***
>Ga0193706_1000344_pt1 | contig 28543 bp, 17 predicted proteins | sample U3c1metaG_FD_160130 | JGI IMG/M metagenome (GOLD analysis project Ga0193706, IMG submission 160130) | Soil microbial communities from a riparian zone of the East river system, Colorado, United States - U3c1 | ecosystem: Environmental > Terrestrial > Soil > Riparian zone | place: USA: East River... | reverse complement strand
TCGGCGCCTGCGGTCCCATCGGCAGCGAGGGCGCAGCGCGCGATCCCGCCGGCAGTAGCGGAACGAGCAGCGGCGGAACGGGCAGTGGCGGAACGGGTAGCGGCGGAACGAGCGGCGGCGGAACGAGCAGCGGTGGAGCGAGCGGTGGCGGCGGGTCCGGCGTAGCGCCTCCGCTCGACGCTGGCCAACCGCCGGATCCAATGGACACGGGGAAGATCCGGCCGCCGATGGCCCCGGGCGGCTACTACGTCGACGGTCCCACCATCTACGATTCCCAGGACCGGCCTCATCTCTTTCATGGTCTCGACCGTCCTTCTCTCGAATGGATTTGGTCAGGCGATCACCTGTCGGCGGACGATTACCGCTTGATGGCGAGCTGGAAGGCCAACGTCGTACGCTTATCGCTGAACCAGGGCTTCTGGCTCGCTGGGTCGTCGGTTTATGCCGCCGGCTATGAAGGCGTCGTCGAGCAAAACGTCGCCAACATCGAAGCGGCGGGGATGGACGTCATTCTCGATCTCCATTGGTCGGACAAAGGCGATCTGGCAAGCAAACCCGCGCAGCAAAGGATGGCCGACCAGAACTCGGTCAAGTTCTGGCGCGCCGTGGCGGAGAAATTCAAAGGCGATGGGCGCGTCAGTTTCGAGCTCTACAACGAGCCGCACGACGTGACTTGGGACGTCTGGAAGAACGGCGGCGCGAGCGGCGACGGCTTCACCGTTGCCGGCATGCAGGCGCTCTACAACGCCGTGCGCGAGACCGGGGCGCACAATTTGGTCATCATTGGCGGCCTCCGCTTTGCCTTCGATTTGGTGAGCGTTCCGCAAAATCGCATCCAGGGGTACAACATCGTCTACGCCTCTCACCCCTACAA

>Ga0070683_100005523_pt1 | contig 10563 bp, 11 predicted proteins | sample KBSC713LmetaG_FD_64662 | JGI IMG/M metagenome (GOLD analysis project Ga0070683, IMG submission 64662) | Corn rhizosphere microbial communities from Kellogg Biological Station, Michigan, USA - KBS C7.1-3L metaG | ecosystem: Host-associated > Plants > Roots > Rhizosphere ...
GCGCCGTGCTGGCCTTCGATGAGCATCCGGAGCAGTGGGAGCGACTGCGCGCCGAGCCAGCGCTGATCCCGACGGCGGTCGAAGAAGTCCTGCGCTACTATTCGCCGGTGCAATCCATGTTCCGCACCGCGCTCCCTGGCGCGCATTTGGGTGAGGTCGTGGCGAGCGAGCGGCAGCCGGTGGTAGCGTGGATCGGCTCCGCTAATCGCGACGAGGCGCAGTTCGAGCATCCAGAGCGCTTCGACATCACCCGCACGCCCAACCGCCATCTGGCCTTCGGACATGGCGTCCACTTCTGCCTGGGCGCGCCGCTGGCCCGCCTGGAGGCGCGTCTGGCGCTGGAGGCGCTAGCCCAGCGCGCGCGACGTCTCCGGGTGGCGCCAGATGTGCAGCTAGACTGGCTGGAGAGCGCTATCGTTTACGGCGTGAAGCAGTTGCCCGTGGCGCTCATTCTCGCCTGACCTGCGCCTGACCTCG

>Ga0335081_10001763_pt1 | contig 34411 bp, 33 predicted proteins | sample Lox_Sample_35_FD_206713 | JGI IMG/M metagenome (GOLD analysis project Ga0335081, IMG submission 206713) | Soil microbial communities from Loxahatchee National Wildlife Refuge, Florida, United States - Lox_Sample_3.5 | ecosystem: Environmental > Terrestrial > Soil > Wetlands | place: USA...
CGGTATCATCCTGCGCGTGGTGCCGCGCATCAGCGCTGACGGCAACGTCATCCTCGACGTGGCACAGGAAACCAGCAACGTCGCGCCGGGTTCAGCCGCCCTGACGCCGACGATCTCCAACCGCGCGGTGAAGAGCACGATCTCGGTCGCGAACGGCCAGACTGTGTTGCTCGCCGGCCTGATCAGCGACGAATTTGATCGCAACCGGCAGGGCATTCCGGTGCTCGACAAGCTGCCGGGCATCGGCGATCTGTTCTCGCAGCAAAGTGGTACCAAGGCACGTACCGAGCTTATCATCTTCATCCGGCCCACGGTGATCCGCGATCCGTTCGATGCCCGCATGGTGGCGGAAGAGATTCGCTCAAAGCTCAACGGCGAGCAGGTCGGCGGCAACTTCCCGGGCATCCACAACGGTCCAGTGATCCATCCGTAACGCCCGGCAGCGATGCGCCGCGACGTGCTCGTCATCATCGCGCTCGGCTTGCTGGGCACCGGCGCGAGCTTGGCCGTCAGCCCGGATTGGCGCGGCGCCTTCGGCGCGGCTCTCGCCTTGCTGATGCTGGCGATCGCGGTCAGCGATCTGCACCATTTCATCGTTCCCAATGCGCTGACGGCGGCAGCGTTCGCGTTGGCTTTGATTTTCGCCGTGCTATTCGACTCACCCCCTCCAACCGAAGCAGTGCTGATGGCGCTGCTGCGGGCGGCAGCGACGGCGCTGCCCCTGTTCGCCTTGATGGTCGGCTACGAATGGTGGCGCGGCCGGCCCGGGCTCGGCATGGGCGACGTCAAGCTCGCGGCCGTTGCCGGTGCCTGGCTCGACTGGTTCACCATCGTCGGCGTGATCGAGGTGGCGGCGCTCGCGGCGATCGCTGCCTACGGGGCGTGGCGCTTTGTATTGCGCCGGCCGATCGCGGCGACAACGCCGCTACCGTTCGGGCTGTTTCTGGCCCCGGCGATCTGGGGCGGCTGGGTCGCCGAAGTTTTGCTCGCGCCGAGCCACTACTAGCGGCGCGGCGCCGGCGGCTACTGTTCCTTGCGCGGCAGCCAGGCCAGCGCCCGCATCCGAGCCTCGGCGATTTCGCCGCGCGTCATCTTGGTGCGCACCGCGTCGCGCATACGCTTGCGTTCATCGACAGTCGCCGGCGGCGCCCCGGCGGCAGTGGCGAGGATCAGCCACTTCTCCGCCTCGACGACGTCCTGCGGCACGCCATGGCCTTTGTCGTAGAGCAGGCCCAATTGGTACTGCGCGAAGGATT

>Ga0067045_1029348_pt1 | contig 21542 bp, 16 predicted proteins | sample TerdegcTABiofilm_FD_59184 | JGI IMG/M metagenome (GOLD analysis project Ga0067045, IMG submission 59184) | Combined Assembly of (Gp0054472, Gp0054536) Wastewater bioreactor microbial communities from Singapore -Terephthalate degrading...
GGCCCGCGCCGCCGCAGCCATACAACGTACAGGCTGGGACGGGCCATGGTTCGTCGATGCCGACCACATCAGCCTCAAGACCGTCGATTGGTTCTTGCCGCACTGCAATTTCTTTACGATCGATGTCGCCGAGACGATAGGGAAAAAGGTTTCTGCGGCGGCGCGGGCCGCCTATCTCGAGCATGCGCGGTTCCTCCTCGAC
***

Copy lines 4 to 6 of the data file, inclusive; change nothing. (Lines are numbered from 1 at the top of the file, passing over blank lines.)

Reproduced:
GCGCCGTGCTGGCCTTCGATGAGCATCCGGAGCAGTGGGAGCGACTGCGCGCCGAGCCAGCGCTGATCCCGACGGCGGTCGAAGAAGTCCTGCGCTACTATTCGCCGGTGCAATCCATGTTCCGCACCGCGCTCCCTGGCGCGCATTTGGGTGAGGTCGTGGCGAGCGAGCGGCAGCCGGTGGTAGCGTGGATCGGCTCCGCTAATCGCGACGAGGCGCAGTTCGAGCATCCAGAGCGCTTCGACATCACCCGCACGCCCAACCGCCATCTGGCCTTCGGACATGGCGTCCACTTCTGCCTGGGCGCGCCGCTGGCCCGCCTGGAGGCGCGTCTGGCGCTGGAGGCGCTAGCCCAGCGCGCGCGACGTCTCCGGGTGGCGCCAGATGTGCAGCTAGACTGGCTGGAGAGCGCTATCGTTTACGGCGTGAAGCAGTTGCCCGTGGCGCTCATTCTCGCCTGACCTGCGCCTGACCTCG

>Ga0335081_10001763_pt1 | contig 34411 bp, 33 predicted proteins | sample Lox_Sample_35_FD_206713 | JGI IMG/M metagenome (GOLD analysis project Ga0335081, IMG submission 206713) | Soil microbial communities from Loxahatchee National Wildlife Refuge, Florida, United States - Lox_Sample_3.5 | ecosystem: Environmental > Terrestrial > Soil > Wetlands | place: USA...
CGGTATCATCCTGCGCGTGGTGCCGCGCATCAGCGCTGACGGCAACGTCATCCTCGACGTGGCACAGGAAACCAGCAACGTCGCGCCGGGTTCAGCCGCCCTGACGCCGACGATCTCCAACCGCGCGGTGAAGAGCACGATCTCGGTCGCGAACGGCCAGACTGTGTTGCTCGCCGGCCTGATCAGCGACGAATTTGATCGCAACCGGCAGGGCATTCCGGTGCTCGACAAGCTGCCGGGCATCGGCGATCTGTTCTCGCAGCAAAGTGGTACCAAGGCACGTACCGAGCTTATCATCTTCATCCGGCCCACGGTGATCCGCGATCCGTTCGATGCCCGCATGGTGGCGGAAGAGATTCGCTCAAAGCTCAACGGCGAGCAGGTCGGCGGCAACTTCCCGGGCATCCACAACGGTCCAGTGATCCATCCGTAACGCCCGGCAGCGATGCGCCGCGACGTGCTCGTCATCATCGCGCTCGGCTTGCTGGGCACCGGCGCGAGCTTGGCCGTCAGCCCGGATTGGCGCGGCGCCTTCGGCGCGGCTCTCGCCTTGCTGATGCTGGCGATCGCGGTCAGCGATCTGCACCATTTCATCGTTCCCAATGCGCTGACGGCGGCAGCGTTCGCGTTGGCTTTGATTTTCGCCGTGCTATTCGACTCACCCCCTCCAACCGAAGCAGTGCTGATGGCGCTGCTGCGGGCGGCAGCGACGGCGCTGCCCCTGTTCGCCTTGATGGTCGGCTACGAATGGTGGCGCGGCCGGCCCGGGCTCGGCATGGGCGACGTCAAGCTCGCGGCCGTTGCCGGTGCCTGGCTCGACTGGTTCACCATCGTCGGCGTGATCGAGGTGGCGGCGCTCGCGGCGATCGCTGCCTACGGGGCGTGGCGCTTTGTATTGCGCCGGCCGATCGCGGCGACAACGCCGCTACCGTTCGGGCTGTTTCTGGCCCCGGCGATCTGGGGCGGCTGGGTCGCCGAAGTTTTGCTCGCGCCGAGCCACTACTAGCGGCGCGGCGCCGGCGGCTACTGTTCCTTGCGCGGCAGCCAGGCCAGCGCCCGCATCCGAGCCTCGGCGATTTCGCCGCGCGTCATCTTGGTGCGCACCGCGTCGCGCATACGCTTGCGTTCATCGACAGTCGCCGGCGGCGCCCCGGCGGCAGTGGCGAGGATCAGCCACTTCTCCGCCTCGACGACGTCCTGCGGCACGCCATGGCCTTTGTCGTAGAGCAGGCCCAATTGGTACTGCGCGAAGGATT